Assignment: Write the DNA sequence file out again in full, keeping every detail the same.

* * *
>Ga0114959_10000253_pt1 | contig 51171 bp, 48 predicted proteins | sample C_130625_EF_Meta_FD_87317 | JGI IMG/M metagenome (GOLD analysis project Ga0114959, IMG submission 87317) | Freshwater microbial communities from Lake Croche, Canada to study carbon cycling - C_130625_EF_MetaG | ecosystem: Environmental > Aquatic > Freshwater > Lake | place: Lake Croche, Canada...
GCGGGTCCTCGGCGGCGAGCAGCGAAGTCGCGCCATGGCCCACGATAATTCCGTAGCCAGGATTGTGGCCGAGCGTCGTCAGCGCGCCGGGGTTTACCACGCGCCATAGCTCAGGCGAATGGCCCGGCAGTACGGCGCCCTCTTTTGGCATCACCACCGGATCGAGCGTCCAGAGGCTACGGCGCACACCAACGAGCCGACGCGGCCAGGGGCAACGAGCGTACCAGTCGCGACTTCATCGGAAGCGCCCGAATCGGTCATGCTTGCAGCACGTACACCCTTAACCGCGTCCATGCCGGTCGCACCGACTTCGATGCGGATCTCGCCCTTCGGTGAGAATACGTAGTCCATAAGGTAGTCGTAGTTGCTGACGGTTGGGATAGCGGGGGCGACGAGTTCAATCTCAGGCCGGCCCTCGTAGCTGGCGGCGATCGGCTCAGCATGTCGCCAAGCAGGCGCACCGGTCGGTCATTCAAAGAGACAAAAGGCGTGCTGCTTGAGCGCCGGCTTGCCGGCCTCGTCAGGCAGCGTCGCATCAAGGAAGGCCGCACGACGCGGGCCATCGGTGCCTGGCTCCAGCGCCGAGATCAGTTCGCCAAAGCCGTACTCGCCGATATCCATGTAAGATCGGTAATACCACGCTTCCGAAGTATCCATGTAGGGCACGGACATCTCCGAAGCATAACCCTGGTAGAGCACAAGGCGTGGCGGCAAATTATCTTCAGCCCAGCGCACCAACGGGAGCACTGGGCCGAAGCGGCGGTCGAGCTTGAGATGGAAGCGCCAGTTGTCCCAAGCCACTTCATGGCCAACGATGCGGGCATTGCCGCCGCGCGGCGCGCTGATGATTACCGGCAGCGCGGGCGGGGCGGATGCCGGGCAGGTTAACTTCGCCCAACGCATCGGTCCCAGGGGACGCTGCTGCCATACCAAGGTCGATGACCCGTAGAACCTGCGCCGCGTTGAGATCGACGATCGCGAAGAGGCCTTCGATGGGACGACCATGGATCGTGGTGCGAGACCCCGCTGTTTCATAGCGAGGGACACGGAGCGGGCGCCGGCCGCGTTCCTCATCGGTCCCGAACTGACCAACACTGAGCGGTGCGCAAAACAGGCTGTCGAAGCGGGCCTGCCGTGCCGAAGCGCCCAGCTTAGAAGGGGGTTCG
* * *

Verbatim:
>Ga0114959_10000253_pt1 | contig 51171 bp, 48 predicted proteins | sample C_130625_EF_Meta_FD_87317 | JGI IMG/M metagenome (GOLD analysis project Ga0114959, IMG submission 87317) | Freshwater microbial communities from Lake Croche, Canada to study carbon cycling - C_130625_EF_MetaG | ecosystem: Environmental > Aquatic > Freshwater > Lake | place: Lake Croche, Canada...
GCGGGTCCTCGGCGGCGAGCAGCGAAGTCGCGCCATGGCCCACGATAATTCCGTAGCCAGGATTGTGGCCGAGCGTCGTCAGCGCGCCGGGGTTTACCACGCGCCATAGCTCAGGCGAATGGCCCGGCAGTACGGCGCCCTCTTTTGGCATCACCACCGGATCGAGCGTCCAGAGGCTACGGCGCACACCAACGAGCCGACGCGGCCAGGGGCAACGAGCGTACCAGTCGCGACTTCATCGGAAGCGCCCGAATCGGTCATGCTTGCAGCACGTACACCCTTAACCGCGTCCATGCCGGTCGCACCGACTTCGATGCGGATCTCGCCCTTCGGTGAGAATACGTAGTCCATAAGGTAGTCGTAGTTGCTGACGGTTGGGATAGCGGGGGCGACGAGTTCAATCTCAGGCCGGCCCTCGTAGCTGGCGGCGATCGGCTCAGCATGTCGCCAAGCAGGCGCACCGGTCGGTCATTCAAAGAGACAAAAGGCGTGCTGCTTGAGCGCCGGCTTGCCGGCCTCGTCAGGCAGCGTCGCATCAAGGAAGGCCGCACGACGCGGGCCATCGGTGCCTGGCTCCAGCGCCGAGATCAGTTCGCCAAAGCCGTACTCGCCGATATCCATGTAAGATCGGTAATACCACGCTTCCGAAGTATCCATGTAGGGCACGGACATCTCCGAAGCATAACCCTGGTAGAGCACAAGGCGTGGCGGCAAATTATCTTCAGCCCAGCGCACCAACGGGAGCACTGGGCCGAAGCGGCGGTCGAGCTTGAGATGGAAGCGCCAGTTGTCCCAAGCCACTTCATGGCCAACGATGCGGGCATTGCCGCCGCGCGGCGCGCTGATGATTACCGGCAGCGCGGGCGGGGCGGATGCCGGGCAGGTTAACTTCGCCCAACGCATCGGTCCCAGGGGACGCTGCTGCCATACCAAGGTCGATGACCCGTAGAACCTGCGCCGCGTTGAGATCGACGATCGCGAAGAGGCCTTCGATGGGACGACCATGGATCGTGGTGCGAGACCCCGCTGTTTCATAGCGAGGGACACGGAGCGGGCGCCGGCCGCGTTCCTCATCGGTCCCGAACTGACCAACACTGAGCGGTGCGCAAAACAGGCTGTCGAAGCGGGCCTGCCGTGCCGAAGCGCCCAGCTTAGAAGGGGGTTCG